Face.com w/ NetworkTools?

mattgolsen's picture

Hey all, has anyone experimented with Face.com for facial recognition with QC? I've been attempting to get NetworkTools to post image data to the Face.com API, with not much luck. I'm pretty sure I'm doing something wrong though.

Can anyone take a look at this comp? I've included my API key & API secret for ease of development, but after a couple of days I'm going to revoke it and generate a new one.


Face.com_MGO.qtz61.65 KB
ss.png27.59 KB

mattgolsen's picture
Re: Face.com w/ NetworkTools?

So I think I know what the problem is here:

w3.org wrote:
The content type "application/x-www-form-urlencoded" is inefficient for sending large quantities of binary data or text containing non-ASCII characters. The content type "multipart/form-data" should be used for submitting forms that contain files, non-ASCII data, and binary data.

Kineme NetworkTools does not use Query Parameters if the Content-Type is changed from "application/x-www-form-urlencoded", but to POST data properly to this API I should be using "multipart/form-data", correct?

jstrecker's picture
Re: Face.com w/ NetworkTools?

From the API documentation it looks like there are 2 ways to send the request -- either put an image URL in the query parameters, or use multipart/form-data and put actual image data in the POST request.

You should be able to construct the POST request with a String Printer, filling in the API key, API secret, and image byte string. The one missing piece is how to convert an image to a byte string. I started whipping together a new patch to do that. But before I finished...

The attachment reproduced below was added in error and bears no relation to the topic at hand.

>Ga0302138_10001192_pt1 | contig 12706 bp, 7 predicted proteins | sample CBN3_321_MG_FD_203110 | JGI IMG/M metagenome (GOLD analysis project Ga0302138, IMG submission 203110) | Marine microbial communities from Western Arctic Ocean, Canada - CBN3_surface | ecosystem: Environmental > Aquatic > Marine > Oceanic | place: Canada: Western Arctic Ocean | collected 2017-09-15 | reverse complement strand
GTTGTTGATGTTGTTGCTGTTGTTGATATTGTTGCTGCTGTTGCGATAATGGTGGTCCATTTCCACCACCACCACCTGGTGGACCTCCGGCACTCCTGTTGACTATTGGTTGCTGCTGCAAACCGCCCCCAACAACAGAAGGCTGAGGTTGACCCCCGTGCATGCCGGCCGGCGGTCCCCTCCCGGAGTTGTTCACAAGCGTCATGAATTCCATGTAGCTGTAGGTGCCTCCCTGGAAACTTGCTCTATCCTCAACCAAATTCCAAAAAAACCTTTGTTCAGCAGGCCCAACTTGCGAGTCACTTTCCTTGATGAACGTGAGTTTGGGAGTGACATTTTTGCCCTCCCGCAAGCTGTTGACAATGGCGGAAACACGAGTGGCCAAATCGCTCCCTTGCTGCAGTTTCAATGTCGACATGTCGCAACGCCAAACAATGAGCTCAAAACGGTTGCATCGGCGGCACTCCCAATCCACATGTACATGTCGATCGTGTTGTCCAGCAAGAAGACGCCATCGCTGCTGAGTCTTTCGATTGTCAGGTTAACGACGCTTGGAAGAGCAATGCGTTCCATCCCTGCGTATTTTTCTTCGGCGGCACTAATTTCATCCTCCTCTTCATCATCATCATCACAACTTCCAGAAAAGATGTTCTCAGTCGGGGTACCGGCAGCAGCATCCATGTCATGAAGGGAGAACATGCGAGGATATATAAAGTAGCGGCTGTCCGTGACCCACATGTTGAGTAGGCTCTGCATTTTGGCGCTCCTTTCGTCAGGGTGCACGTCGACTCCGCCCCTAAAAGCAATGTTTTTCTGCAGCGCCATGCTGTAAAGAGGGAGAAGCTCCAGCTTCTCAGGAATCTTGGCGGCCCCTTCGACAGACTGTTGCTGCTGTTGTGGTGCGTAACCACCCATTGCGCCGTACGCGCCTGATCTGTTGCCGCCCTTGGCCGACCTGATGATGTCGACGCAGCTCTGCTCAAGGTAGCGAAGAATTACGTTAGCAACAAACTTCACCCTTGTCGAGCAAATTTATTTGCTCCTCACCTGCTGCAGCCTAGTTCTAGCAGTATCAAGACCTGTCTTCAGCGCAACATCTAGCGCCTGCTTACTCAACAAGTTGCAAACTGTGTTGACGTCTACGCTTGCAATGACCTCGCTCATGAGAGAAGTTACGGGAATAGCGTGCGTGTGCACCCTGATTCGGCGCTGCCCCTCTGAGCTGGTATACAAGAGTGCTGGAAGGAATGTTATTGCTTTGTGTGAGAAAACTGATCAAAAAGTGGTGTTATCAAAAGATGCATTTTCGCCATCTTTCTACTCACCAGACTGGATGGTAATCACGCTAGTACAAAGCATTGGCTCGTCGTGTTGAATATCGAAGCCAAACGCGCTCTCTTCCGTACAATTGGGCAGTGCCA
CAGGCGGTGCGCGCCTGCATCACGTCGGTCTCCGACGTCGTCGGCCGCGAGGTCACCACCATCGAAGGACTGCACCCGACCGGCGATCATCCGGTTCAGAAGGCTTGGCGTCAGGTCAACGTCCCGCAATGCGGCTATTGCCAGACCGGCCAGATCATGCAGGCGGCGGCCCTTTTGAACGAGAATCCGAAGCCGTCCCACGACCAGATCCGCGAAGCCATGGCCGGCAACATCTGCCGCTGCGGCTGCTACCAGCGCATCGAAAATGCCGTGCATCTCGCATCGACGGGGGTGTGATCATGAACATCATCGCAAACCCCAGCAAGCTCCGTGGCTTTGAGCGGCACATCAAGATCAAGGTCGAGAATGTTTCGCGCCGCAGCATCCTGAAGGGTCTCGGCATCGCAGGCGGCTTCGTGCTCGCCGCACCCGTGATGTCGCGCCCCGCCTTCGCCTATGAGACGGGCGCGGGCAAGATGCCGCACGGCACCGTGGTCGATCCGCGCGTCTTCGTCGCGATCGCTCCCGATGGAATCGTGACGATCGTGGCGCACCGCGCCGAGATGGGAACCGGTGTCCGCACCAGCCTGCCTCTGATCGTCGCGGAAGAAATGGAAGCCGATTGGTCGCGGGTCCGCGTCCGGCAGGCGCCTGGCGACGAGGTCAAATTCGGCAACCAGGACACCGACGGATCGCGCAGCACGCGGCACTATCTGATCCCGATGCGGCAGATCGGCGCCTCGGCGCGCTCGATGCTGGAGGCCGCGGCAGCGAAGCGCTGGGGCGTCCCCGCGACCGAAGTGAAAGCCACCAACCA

... I noticed that even with a valid-looking multipart/form-data string, the response has the error "MISSING_ARGUMENTS - api_key is missing". So I tried it outside of Quartz Composer. I put some POST data into a text file and did curl -d @post.txt http://api.face.com/faces/detect.json. Same error.

So, if you can figure out what a valid POST request looks like, and get that working with curl, we can help you get that working with NetworkTools.

mattgolsen's picture
Re: Face.com w/ NetworkTools?

Thinks for looking into this for me. So here's the proper syntax for curl:

curl -F media=@YOURIMAGE "http://api.face.com/faces/detect.xml?api_key=YOURAPIKEY&api_secret=YOURAPISECRET"

The -F flag does the following:

(HTTP) This lets curl emulate a filled-in form in which a user has pressed the submit button. This causes curl to POST data using the Content-Type multipart/form-data accord-
              ing to RFC 2388. This enables uploading of binary files etc. To force the 'content' part to be a file, prefix the file name with an @ sign. To just get the content part  from
              a file, prefix the file name with the symbol <. The difference between @ and < is then that @ makes a file get attached in the post as a file upload, while the < makes a text
              field and just get the contents for that text field from a file.
              Example, to send your password file to the server, where 'password' is the name of the form-field to which /etc/passwd will be the input:
              curl -F password=@/etc/passwd www.mypasswords.com
              To read content from stdin instead of a file, use - as the filename. This goes for both @ and < constructs.